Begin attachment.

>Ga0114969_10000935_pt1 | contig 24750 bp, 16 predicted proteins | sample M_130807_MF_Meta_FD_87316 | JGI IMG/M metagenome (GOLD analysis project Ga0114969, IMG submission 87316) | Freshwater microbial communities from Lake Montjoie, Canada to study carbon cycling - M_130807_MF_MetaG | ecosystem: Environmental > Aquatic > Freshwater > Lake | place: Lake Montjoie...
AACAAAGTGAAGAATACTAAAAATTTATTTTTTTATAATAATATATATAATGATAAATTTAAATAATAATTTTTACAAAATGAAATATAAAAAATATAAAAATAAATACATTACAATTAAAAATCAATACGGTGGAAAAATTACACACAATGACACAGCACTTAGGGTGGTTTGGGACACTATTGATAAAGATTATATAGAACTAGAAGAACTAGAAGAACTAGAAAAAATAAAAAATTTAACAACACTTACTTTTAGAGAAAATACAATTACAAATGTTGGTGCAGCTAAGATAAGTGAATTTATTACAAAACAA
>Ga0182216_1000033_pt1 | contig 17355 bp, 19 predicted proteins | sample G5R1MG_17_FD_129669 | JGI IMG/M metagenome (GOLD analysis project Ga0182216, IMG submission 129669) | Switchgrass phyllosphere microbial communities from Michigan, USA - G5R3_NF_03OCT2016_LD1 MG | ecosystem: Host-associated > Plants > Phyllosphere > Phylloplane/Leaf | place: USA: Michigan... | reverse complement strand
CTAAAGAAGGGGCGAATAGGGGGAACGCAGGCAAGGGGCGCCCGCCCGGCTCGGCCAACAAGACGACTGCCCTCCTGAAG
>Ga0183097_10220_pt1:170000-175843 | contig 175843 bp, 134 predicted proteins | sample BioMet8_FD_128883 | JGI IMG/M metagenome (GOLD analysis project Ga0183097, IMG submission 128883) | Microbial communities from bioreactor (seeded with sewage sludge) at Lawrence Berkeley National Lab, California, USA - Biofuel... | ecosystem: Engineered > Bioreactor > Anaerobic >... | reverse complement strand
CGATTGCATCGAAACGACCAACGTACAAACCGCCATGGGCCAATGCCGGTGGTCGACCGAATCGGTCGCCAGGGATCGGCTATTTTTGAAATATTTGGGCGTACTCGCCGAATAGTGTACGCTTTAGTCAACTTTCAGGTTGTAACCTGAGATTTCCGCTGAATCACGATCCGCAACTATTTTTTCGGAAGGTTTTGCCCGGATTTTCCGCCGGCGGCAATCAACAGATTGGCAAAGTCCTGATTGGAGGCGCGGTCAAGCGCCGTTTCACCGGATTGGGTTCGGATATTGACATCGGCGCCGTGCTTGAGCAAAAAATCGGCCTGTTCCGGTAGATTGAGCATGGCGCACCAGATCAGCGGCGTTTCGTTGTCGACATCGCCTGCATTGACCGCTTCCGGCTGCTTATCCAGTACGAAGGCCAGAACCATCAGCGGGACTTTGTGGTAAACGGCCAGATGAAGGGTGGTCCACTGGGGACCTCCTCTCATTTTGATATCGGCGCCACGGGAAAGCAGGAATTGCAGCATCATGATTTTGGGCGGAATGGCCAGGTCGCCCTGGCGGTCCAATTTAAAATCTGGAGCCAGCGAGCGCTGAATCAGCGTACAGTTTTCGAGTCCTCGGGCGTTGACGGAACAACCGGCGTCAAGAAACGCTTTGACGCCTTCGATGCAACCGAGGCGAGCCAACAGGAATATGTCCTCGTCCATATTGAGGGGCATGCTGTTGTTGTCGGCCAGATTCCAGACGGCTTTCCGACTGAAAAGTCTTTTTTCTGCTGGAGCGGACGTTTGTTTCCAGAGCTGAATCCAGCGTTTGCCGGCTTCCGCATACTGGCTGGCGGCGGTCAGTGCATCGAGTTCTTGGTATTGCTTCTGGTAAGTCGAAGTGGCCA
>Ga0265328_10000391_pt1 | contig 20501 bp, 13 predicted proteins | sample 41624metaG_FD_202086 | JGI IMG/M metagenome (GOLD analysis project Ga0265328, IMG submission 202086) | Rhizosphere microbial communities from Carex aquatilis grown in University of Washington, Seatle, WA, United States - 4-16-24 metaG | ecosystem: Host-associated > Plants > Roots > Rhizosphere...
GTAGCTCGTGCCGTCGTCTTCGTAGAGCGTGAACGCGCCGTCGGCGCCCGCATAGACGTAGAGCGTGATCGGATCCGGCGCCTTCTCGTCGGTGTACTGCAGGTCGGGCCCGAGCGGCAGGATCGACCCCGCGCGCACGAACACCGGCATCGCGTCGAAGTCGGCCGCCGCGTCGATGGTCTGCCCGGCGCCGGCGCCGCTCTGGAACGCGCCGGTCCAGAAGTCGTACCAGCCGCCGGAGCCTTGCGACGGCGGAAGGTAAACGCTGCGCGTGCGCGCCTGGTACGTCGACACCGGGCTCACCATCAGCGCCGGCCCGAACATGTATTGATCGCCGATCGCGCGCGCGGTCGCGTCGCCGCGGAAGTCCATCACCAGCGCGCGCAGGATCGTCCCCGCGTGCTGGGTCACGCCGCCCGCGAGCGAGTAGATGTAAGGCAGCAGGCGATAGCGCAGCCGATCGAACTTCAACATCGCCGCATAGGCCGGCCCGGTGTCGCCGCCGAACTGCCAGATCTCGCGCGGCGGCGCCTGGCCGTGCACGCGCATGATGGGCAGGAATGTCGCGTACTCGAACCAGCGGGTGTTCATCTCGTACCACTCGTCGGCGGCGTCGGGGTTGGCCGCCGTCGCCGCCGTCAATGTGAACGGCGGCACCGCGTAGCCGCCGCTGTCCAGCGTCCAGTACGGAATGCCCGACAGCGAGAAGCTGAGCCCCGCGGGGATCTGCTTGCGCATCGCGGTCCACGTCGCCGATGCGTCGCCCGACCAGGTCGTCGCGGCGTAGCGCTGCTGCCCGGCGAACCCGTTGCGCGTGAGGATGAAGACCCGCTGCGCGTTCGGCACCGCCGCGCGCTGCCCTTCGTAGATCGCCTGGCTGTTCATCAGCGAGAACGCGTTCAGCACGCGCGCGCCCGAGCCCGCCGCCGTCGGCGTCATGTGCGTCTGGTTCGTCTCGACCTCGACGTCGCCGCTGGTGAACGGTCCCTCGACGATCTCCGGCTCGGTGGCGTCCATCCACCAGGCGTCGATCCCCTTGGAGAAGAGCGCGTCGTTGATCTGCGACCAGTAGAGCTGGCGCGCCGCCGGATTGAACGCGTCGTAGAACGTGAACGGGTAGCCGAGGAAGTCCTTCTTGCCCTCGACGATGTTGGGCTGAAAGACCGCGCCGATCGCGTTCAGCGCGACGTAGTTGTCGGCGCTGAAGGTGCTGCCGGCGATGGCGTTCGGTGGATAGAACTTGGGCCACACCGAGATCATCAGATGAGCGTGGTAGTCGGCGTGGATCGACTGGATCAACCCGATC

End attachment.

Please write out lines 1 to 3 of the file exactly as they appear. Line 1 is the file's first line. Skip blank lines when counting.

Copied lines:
>Ga0114969_10000935_pt1 | contig 24750 bp, 16 predicted proteins | sample M_130807_MF_Meta_FD_87316 | JGI IMG/M metagenome (GOLD analysis project Ga0114969, IMG submission 87316) | Freshwater microbial communities from Lake Montjoie, Canada to study carbon cycling - M_130807_MF_MetaG | ecosystem: Environmental > Aquatic > Freshwater > Lake | place: Lake Montjoie...
AACAAAGTGAAGAATACTAAAAATTTATTTTTTTATAATAATATATATAATGATAAATTTAAATAATAATTTTTACAAAATGAAATATAAAAAATATAAAAATAAATACATTACAATTAAAAATCAATACGGTGGAAAAATTACACACAATGACACAGCACTTAGGGTGGTTTGGGACACTATTGATAAAGATTATATAGAACTAGAAGAACTAGAAGAACTAGAAAAAATAAAAAATTTAACAACACTTACTTTTAGAGAAAATACAATTACAAATGTTGGTGCAGCTAAGATAAGTGAATTTATTACAAAACAA
>Ga0182216_1000033_pt1 | contig 17355 bp, 19 predicted proteins | sample G5R1MG_17_FD_129669 | JGI IMG/M metagenome (GOLD analysis project Ga0182216, IMG submission 129669) | Switchgrass phyllosphere microbial communities from Michigan, USA - G5R3_NF_03OCT2016_LD1 MG | ecosystem: Host-associated > Plants > Phyllosphere > Phylloplane/Leaf | place: USA: Michigan... | reverse complement strand